I absolutely loved the narrative of Spider-Man: Miles Morales. Much like the original game, there’s a heavy emphasis based on character building, though seeing Miles develop felt more meaningful here. He’s a youngster who hasn’t only gone through a lot of recent grief but also has this new found responsibility, bringing with it a desire to protect those around him. You really see him grow as a character throughout the adventure and it’s easy to find yourself rooting for him from the get-go. Add some genuinely great villains to the mix and some interesting family dynamics and… well… it just makes for a brilliant tale.
Gameplay-wise, Spider-Man: Miles Morales plays very similarly to the original game. Web-slinging through New York, running up and down walls, and launching yourself off objects feels the same, whilst the basic combat mechanics of beating up enemies, dodging attacks, or stealthily taking them down unnoticed are unchanged for the most part too. This isn’t a significant evolution upon the previous game as far as the basic mechanics are concerned, so you’ll feel right at home if it hasn’t been too long since you played it.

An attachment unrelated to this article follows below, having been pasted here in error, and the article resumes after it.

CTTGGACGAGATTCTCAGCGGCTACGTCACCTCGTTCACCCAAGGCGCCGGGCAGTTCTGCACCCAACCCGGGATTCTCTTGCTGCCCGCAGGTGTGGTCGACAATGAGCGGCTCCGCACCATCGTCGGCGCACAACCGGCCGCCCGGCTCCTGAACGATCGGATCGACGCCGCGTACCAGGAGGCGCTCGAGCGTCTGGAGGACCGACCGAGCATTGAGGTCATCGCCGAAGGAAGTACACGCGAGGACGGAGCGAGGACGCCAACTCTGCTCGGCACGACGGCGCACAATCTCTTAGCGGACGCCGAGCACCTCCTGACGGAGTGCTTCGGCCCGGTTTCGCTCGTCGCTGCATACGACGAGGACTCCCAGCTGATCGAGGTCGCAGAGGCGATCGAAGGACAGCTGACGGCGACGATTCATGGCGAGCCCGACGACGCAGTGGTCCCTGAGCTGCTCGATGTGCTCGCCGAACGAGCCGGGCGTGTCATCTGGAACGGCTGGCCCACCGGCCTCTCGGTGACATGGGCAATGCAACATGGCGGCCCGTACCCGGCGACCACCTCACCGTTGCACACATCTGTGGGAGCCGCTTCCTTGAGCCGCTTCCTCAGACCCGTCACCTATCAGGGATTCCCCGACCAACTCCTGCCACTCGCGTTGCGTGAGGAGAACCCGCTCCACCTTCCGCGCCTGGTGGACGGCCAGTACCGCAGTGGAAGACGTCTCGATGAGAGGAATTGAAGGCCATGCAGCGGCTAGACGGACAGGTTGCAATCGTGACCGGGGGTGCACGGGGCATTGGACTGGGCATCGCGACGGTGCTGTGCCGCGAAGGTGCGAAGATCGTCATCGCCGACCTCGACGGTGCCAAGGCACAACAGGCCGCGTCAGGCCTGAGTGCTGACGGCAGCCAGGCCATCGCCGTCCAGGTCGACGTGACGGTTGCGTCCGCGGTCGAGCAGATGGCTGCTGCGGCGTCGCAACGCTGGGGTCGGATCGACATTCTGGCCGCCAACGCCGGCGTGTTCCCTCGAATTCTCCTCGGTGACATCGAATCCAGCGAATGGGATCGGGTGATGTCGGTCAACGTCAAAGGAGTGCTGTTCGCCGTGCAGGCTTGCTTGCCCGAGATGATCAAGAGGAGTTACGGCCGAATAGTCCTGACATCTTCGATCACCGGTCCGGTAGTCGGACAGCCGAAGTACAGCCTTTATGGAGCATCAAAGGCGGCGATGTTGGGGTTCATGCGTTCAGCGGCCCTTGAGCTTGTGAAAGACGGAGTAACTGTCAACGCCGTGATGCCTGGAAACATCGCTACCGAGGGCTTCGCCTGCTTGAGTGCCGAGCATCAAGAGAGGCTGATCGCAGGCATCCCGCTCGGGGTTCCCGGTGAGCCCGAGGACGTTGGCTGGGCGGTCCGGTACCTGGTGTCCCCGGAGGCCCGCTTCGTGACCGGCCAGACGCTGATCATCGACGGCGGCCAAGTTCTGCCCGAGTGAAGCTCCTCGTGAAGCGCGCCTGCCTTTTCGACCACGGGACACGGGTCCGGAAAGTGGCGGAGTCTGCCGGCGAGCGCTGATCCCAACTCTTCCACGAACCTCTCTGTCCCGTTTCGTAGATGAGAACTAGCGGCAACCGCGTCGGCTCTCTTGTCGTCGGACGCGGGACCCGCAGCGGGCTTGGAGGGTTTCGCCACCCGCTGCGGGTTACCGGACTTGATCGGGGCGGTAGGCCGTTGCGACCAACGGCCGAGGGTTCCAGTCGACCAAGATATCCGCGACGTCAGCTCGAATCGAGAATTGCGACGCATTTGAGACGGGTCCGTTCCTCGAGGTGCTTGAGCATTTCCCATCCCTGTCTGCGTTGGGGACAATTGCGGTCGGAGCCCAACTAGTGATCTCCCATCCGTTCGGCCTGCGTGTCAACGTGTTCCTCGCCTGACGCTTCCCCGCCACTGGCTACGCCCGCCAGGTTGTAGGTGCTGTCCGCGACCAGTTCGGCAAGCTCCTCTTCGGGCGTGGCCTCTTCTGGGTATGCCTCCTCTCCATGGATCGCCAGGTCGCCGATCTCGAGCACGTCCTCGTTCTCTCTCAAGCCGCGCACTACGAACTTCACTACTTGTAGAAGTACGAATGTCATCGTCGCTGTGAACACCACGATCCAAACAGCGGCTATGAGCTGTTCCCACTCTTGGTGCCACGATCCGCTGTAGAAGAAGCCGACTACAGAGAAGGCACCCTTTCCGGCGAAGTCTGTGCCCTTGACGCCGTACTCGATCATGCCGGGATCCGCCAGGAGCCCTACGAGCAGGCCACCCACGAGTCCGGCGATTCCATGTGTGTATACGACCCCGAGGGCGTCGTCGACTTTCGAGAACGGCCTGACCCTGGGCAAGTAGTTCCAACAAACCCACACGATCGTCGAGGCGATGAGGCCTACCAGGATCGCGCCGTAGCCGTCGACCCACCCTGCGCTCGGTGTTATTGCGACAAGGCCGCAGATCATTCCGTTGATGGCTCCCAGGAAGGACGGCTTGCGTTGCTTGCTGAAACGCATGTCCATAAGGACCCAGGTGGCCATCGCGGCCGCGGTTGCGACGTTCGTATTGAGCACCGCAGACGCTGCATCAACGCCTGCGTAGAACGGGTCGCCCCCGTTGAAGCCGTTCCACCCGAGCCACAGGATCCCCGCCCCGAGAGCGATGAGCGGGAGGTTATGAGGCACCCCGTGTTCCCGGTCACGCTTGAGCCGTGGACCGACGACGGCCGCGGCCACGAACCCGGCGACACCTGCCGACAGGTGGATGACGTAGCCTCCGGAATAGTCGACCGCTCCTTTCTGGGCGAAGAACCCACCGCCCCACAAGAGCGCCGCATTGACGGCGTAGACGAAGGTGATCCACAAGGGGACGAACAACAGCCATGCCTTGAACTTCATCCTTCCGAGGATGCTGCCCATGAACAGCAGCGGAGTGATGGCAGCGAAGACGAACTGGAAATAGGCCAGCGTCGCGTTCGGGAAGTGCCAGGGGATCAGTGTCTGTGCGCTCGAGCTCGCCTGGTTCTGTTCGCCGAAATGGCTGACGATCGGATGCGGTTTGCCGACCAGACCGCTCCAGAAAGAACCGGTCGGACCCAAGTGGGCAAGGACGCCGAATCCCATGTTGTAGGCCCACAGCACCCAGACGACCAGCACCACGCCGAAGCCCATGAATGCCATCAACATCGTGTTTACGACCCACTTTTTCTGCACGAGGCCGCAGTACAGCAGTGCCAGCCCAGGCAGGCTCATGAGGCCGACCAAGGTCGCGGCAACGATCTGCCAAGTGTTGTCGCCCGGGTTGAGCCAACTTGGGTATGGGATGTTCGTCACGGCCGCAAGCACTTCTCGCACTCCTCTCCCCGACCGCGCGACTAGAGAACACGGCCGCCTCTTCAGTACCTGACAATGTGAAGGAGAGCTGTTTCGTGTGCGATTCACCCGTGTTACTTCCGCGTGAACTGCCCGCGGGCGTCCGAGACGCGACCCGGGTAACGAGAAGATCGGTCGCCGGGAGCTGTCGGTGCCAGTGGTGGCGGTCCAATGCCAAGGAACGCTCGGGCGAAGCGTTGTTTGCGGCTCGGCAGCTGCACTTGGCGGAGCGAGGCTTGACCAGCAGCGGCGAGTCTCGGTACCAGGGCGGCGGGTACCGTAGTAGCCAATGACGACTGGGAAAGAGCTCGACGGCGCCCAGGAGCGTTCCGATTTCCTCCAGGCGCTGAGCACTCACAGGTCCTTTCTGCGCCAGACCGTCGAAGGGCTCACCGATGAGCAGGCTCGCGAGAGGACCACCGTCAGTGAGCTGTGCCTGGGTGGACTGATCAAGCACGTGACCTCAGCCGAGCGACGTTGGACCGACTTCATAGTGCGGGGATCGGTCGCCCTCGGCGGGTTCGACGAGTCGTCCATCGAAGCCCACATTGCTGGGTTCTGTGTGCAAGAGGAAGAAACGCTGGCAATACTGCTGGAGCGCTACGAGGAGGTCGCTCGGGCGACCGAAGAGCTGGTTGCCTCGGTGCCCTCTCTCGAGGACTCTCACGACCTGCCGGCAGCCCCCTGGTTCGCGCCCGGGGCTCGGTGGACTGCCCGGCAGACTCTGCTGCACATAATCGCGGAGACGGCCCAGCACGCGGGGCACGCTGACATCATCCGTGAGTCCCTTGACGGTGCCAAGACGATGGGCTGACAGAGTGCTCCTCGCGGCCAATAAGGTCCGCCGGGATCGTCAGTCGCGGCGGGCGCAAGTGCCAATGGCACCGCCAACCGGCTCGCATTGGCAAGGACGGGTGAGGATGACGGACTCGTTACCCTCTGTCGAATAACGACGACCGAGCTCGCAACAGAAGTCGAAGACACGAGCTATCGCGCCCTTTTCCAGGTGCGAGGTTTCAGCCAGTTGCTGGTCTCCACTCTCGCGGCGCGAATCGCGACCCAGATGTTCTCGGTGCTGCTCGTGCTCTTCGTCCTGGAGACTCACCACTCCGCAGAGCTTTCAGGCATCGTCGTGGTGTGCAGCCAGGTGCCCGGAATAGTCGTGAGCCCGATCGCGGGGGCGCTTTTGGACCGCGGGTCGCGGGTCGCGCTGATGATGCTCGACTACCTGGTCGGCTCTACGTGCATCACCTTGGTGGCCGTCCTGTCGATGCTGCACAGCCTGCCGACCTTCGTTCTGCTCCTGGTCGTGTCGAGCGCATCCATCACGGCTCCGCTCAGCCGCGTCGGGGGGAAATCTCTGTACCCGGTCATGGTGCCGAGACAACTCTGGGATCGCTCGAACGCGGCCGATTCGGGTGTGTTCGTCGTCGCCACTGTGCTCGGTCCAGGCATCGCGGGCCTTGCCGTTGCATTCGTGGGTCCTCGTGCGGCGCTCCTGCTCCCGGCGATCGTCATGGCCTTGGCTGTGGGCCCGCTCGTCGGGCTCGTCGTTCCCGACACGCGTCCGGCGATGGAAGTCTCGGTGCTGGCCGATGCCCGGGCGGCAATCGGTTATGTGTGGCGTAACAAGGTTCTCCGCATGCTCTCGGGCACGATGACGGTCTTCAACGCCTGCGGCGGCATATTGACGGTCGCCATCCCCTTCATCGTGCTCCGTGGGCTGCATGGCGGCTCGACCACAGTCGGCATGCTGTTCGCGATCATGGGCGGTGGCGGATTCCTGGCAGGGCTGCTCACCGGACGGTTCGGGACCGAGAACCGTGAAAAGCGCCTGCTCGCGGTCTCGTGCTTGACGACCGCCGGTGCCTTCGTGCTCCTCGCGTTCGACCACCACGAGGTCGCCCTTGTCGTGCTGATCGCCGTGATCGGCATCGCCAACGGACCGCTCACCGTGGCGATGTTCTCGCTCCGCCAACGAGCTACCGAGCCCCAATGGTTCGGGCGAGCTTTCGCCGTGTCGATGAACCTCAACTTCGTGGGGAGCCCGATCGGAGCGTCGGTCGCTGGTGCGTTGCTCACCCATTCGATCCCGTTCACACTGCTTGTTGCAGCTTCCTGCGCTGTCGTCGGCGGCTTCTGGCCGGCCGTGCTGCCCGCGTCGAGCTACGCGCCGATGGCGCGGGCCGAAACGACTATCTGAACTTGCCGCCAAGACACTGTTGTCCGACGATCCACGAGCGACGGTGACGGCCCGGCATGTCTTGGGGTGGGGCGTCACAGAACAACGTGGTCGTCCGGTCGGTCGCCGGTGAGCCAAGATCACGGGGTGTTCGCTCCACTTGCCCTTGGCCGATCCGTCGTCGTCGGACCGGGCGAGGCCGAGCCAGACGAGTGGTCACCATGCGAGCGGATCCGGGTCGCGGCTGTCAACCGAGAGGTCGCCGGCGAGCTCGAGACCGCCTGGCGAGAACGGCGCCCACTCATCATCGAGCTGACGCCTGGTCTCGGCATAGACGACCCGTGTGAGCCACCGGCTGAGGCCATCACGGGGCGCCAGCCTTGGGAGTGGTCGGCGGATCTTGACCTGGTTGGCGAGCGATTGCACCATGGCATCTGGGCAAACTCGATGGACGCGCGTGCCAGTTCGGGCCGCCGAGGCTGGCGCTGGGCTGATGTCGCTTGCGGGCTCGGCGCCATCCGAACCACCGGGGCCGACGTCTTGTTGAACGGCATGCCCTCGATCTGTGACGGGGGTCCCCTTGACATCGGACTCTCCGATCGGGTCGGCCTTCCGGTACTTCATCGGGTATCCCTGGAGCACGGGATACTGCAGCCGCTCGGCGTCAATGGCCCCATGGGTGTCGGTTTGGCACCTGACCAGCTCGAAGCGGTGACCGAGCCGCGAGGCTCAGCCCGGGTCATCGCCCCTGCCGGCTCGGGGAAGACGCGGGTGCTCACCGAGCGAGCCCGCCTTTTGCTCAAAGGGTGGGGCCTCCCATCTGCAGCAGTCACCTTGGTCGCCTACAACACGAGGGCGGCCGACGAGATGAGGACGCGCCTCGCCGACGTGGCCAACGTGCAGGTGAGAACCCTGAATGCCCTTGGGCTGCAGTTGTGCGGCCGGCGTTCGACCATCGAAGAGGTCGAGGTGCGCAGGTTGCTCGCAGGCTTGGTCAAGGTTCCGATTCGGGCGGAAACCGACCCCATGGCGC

That’s not to say that there haven’t been some changes made to the game though, with one of the most significant coming with Miles’ Venom powers. As you battle enemies, your Venom meter will build up, granting you access to a string of different abilities as you progress through the game. Some of these are particularly effective against specific enemies too, so utilising them in your combos is vital to taking down some foes with ease – on the flip-side, smashing all nearby opponents into the air with the Venom Smash is pretty effective on almost everyone, so I found myself using that a lot.
You’re also able to temporarily cloak yourself, which is a game-changer as far as stealth tactics are concerned. Again, this is activated through a meter which re-fills so you can’t use it carefree, but picking the right moment to hide yourself and pick off foes with stealth attacks is satisfying.